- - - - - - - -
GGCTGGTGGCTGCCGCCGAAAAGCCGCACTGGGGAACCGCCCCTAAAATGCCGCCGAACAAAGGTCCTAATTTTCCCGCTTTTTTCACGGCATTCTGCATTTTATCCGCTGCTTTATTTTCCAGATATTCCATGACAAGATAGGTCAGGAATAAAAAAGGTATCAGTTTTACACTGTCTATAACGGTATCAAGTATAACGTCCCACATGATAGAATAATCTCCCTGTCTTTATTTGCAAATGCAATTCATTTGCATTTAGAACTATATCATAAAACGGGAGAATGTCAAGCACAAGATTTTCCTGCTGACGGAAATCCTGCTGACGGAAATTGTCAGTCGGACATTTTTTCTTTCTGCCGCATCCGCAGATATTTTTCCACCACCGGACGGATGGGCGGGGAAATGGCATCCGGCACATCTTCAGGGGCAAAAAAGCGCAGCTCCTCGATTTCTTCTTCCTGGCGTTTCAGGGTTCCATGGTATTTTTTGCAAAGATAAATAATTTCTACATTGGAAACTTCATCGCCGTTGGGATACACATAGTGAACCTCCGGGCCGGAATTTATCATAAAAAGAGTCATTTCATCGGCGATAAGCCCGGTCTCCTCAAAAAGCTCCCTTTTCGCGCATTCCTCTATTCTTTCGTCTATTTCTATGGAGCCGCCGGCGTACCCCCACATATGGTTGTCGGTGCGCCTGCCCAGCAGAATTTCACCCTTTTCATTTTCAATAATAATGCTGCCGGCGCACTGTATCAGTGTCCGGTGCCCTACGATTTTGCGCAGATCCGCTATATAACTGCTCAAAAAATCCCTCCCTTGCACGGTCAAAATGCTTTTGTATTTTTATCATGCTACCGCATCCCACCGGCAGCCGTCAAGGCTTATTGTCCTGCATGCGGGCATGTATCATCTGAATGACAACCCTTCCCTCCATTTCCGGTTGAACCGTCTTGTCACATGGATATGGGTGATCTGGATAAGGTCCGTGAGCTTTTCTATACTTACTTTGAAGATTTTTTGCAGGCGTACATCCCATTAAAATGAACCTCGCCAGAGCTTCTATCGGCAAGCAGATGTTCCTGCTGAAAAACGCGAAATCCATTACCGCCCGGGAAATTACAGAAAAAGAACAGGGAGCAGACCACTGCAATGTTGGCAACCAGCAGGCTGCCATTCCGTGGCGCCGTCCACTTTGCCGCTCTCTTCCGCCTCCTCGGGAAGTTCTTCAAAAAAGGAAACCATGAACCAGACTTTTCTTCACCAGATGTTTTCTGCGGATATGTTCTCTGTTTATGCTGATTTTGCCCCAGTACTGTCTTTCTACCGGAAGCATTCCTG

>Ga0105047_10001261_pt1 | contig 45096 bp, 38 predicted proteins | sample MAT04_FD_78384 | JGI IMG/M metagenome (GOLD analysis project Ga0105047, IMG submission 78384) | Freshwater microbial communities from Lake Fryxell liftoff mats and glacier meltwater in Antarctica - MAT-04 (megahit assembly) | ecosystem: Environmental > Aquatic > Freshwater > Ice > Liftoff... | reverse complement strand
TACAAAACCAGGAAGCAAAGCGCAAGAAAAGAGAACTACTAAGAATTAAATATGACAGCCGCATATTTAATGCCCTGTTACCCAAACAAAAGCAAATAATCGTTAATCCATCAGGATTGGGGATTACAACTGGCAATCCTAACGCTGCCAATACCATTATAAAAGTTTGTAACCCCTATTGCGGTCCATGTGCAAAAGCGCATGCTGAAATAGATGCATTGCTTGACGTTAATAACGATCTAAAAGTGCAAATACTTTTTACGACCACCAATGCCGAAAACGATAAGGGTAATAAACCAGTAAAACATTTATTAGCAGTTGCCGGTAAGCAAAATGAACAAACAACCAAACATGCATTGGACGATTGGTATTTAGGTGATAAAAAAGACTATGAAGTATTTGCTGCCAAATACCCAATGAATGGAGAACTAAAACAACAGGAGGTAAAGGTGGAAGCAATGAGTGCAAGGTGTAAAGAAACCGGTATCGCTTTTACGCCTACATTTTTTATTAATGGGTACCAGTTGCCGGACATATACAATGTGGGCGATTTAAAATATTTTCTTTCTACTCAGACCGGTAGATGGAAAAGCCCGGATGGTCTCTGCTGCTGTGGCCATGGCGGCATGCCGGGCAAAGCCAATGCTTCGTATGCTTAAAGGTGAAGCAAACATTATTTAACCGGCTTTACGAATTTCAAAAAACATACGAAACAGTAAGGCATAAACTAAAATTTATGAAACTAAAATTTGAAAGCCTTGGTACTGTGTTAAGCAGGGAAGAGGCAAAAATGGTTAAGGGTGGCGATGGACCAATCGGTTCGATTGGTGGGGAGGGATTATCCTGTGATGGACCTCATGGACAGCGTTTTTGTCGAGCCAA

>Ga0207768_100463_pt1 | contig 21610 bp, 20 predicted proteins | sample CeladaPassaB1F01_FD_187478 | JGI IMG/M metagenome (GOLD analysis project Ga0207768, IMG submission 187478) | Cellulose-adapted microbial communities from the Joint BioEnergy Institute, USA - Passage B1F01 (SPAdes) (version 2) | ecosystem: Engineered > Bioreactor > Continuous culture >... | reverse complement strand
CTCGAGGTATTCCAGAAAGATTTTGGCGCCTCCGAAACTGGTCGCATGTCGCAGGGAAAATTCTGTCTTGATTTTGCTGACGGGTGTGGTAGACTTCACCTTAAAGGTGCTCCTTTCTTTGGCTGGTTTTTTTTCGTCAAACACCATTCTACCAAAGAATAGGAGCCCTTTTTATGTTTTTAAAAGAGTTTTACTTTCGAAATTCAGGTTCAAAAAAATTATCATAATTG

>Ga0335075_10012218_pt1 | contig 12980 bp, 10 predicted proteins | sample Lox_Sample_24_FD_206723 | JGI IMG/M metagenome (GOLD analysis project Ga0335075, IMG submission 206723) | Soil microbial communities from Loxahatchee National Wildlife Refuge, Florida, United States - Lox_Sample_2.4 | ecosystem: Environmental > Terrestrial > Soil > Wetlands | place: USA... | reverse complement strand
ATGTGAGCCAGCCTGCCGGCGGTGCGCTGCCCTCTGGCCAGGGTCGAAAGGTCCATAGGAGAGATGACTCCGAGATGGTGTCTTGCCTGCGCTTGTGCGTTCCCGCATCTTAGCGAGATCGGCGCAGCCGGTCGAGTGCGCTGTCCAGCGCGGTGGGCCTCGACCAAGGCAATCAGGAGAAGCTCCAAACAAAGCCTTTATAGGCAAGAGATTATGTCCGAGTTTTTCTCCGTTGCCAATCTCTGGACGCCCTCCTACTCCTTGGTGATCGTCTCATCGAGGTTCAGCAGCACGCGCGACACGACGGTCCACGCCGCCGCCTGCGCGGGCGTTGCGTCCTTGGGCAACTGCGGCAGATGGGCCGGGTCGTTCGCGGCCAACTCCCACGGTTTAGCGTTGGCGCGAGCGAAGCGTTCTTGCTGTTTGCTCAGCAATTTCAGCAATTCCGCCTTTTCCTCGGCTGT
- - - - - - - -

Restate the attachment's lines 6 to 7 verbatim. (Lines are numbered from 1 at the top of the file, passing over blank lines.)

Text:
>Ga0335075_10012218_pt1 | contig 12980 bp, 10 predicted proteins | sample Lox_Sample_24_FD_206723 | JGI IMG/M metagenome (GOLD analysis project Ga0335075, IMG submission 206723) | Soil microbial communities from Loxahatchee National Wildlife Refuge, Florida, United States - Lox_Sample_2.4 | ecosystem: Environmental > Terrestrial > Soil > Wetlands | place: USA... | reverse complement strand
ATGTGAGCCAGCCTGCCGGCGGTGCGCTGCCCTCTGGCCAGGGTCGAAAGGTCCATAGGAGAGATGACTCCGAGATGGTGTCTTGCCTGCGCTTGTGCGTTCCCGCATCTTAGCGAGATCGGCGCAGCCGGTCGAGTGCGCTGTCCAGCGCGGTGGGCCTCGACCAAGGCAATCAGGAGAAGCTCCAAACAAAGCCTTTATAGGCAAGAGATTATGTCCGAGTTTTTCTCCGTTGCCAATCTCTGGACGCCCTCCTACTCCTTGGTGATCGTCTCATCGAGGTTCAGCAGCACGCGCGACACGACGGTCCACGCCGCCGCCTGCGCGGGCGTTGCGTCCTTGGGCAACTGCGGCAGATGGGCCGGGTCGTTCGCGGCCAACTCCCACGGTTTAGCGTTGGCGCGAGCGAAGCGTTCTTGCTGTTTGCTCAGCAATTTCAGCAATTCCGCCTTTTCCTCGGCTGT